Aubury - Chris, I suppose for science's sake, you know for the advancement of knowledge we want to know all these issues, but you know a few years ago they made this movie the Jurassic Park. Are we perhaps anywhere close to making Jurassic Park a reality?
Chris - Regrettably not. Michael Crichton made millions by writing Jurassic Park and it really captured the imagination because the time when Jurassic Park was made and written and then turned into a book coincided with a technological revolution in molecular biology. We began to gain new insights into how DNA works, how our genomes work. And we began to engineer DNA and change the behavior of cells and even whole creatures. People were reprogramming bacteria to make say human insulin so that we were no longer needing to take insulin from animals to treat diabetes. So there was enormous enthusiasm at that time and it fueled imaginations of people like Michael Crichton. The harsh reality is quite different which is that dinosaurs haven't walked the earth for millions of years the longest we can wind back the genetic clock and get DNA from fossils, at the moment the largest, the the furthest back published evidence for this, Eske Willerslev who's a researcher both from the University of Copenhagen and the University of Cambridge. He holds the record at the moment for sequencing the oldest DNA, his DNA sequence goes back more than half a million years he sequenced the genetic information of a horse from half a million years ago. We have not succeeded in getting any older DNA samples yet but given the quality of work that's being done around the world, given the quality of preservation of some fossils that scientists are now finding including in South Africa, I would watch this space. We may see that number go back, significantly, in the near future but I dont think we're going to get it back to the point where we'll have real dinosaur DNA or DNA sequence. And from that we would, we could compile a real dinosaur we're not going to do that any time soon.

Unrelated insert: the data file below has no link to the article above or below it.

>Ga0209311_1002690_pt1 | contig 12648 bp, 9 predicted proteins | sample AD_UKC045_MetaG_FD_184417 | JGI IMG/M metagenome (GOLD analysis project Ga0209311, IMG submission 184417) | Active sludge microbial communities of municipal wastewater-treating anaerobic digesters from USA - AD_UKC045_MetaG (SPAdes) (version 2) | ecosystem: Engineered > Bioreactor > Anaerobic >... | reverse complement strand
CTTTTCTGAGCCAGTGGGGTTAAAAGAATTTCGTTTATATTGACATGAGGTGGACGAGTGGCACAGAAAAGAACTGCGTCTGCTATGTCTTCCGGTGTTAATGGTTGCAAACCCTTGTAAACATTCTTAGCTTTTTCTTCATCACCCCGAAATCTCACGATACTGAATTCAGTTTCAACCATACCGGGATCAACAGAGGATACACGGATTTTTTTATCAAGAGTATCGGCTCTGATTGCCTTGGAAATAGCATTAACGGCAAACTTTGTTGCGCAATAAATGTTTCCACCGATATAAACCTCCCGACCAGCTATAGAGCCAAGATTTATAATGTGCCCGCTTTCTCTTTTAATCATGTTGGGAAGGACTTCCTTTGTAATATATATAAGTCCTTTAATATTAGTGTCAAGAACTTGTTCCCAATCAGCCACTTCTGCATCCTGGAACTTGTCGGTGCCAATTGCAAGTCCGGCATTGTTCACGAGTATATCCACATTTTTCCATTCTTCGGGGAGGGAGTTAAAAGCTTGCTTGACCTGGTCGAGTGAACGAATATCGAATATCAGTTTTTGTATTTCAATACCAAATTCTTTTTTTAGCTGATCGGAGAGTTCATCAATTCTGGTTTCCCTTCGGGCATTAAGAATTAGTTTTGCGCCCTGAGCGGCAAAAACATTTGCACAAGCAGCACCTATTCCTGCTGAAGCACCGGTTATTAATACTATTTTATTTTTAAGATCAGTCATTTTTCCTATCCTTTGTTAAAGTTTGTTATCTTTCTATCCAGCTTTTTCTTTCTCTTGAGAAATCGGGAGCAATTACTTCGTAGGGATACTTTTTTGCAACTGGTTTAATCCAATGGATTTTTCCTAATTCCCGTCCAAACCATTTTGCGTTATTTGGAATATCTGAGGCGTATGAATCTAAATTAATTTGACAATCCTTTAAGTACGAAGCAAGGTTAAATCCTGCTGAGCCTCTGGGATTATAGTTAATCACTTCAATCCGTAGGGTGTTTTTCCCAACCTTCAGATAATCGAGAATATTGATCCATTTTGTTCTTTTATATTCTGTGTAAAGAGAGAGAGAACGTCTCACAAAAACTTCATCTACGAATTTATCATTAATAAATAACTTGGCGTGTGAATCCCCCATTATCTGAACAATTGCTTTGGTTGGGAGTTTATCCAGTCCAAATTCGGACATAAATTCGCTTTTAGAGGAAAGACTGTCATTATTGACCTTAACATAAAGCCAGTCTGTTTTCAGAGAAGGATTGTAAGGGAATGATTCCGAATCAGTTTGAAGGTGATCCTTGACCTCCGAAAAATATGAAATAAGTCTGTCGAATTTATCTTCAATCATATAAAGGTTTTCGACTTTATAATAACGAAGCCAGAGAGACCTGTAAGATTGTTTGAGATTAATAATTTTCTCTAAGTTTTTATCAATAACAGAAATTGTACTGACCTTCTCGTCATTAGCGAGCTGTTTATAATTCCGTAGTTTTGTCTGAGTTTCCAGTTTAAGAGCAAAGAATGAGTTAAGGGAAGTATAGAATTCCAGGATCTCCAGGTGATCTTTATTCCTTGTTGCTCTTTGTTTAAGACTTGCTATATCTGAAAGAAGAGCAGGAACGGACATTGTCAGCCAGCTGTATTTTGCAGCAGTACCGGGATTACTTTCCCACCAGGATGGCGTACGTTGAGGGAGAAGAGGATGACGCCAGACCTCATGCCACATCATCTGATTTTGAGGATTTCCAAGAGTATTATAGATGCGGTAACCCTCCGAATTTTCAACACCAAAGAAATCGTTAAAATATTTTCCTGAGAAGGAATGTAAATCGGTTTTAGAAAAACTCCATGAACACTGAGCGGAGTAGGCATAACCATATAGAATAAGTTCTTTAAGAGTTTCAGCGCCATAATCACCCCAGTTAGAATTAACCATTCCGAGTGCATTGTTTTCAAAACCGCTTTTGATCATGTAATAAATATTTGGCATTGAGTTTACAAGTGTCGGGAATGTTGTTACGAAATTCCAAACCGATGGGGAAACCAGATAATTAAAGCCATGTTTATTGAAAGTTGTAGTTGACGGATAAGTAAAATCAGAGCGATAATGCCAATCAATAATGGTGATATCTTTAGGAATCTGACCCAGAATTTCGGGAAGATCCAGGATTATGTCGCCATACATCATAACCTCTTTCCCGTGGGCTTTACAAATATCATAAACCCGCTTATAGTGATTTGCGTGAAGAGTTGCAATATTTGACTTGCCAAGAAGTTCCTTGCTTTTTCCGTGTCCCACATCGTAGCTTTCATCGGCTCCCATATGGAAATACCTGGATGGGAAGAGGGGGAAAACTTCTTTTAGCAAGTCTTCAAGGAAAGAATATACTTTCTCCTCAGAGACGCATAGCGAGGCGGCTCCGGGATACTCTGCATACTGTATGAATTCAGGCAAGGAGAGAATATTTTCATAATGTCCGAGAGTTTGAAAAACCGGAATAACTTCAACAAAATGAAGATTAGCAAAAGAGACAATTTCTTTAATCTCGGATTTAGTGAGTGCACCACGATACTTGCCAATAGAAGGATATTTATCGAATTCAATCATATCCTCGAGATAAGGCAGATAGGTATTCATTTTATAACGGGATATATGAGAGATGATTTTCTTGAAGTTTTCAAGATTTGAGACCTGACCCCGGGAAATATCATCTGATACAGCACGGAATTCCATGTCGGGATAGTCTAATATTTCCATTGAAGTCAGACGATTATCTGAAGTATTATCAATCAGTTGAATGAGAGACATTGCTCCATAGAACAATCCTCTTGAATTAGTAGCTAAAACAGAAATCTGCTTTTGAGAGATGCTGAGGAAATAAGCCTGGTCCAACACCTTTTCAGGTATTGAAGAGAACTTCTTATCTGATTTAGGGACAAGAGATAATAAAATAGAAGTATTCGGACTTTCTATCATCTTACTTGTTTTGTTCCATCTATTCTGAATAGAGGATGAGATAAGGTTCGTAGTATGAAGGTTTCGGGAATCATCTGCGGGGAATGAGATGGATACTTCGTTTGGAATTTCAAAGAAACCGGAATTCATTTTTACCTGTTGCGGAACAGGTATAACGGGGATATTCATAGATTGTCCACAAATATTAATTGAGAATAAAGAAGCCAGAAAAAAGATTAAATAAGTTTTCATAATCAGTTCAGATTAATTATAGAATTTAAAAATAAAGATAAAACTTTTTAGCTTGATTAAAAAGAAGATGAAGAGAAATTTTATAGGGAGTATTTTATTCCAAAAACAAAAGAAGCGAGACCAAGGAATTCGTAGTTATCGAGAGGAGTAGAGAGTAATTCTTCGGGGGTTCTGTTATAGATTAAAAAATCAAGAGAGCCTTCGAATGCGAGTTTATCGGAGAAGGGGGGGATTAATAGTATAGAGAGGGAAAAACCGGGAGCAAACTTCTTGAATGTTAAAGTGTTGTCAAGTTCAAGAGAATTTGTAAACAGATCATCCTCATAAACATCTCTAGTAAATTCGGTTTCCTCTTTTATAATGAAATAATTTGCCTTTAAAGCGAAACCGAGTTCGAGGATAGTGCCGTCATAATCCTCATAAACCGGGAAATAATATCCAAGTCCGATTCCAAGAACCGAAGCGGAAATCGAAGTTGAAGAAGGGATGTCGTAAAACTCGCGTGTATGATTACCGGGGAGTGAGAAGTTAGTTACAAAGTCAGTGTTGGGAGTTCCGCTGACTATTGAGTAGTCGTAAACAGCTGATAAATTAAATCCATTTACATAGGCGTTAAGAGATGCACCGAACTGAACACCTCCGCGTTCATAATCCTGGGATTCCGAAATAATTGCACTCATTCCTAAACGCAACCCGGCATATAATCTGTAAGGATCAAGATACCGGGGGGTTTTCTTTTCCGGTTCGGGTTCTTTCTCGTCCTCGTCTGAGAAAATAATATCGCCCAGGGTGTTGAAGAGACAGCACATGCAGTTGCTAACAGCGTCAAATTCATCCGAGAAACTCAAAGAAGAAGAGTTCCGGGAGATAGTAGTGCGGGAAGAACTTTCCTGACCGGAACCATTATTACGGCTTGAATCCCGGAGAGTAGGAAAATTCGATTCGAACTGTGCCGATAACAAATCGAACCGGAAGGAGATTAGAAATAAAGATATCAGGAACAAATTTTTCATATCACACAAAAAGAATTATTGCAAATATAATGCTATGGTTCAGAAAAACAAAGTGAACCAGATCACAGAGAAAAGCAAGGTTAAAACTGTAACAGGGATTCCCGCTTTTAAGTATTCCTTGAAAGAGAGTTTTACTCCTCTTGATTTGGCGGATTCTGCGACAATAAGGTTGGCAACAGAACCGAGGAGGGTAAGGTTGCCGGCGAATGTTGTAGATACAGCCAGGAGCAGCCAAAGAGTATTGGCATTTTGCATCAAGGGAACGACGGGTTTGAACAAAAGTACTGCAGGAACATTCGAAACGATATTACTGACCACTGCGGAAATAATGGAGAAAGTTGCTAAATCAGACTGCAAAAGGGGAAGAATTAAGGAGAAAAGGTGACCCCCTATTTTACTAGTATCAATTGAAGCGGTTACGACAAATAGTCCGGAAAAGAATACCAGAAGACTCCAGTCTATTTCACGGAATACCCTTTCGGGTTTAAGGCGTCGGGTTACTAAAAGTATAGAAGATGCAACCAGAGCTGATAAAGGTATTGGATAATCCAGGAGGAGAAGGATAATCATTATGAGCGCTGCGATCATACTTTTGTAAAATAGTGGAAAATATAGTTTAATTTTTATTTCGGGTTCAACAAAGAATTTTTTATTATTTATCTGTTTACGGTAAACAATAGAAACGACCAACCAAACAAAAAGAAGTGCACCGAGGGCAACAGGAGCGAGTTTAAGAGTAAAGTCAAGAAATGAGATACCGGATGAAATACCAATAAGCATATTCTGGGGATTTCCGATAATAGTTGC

Aubrey - I go now straight to the lines. Shane in Randburg Hi Shane.
Shane - Hi Aubrey and Dr Chris.
Aubrey - Go for it Shane.
Shane - Sticking with the dinosaurs, a couple of years ago, I think it was Dr Mary Schweitzer from the University of North Carolina discovered some tissue and blood in a dinosaur fossil.
Aubrey - Yeah
Shane - And from dating methods etc. that's not supposed to be possible. Obviously these are carbon lifeforms which are not supposed to look for beyond let's say fifty or sixty thousand years.
Aubrey - Yeah.
Shane - And my question is whether they've come up with any plausible theory explaining how carbon lifeforms can be preserved for 66 million years.
Aubrey - Yeah. OK. Shane. Dr Chris Smith?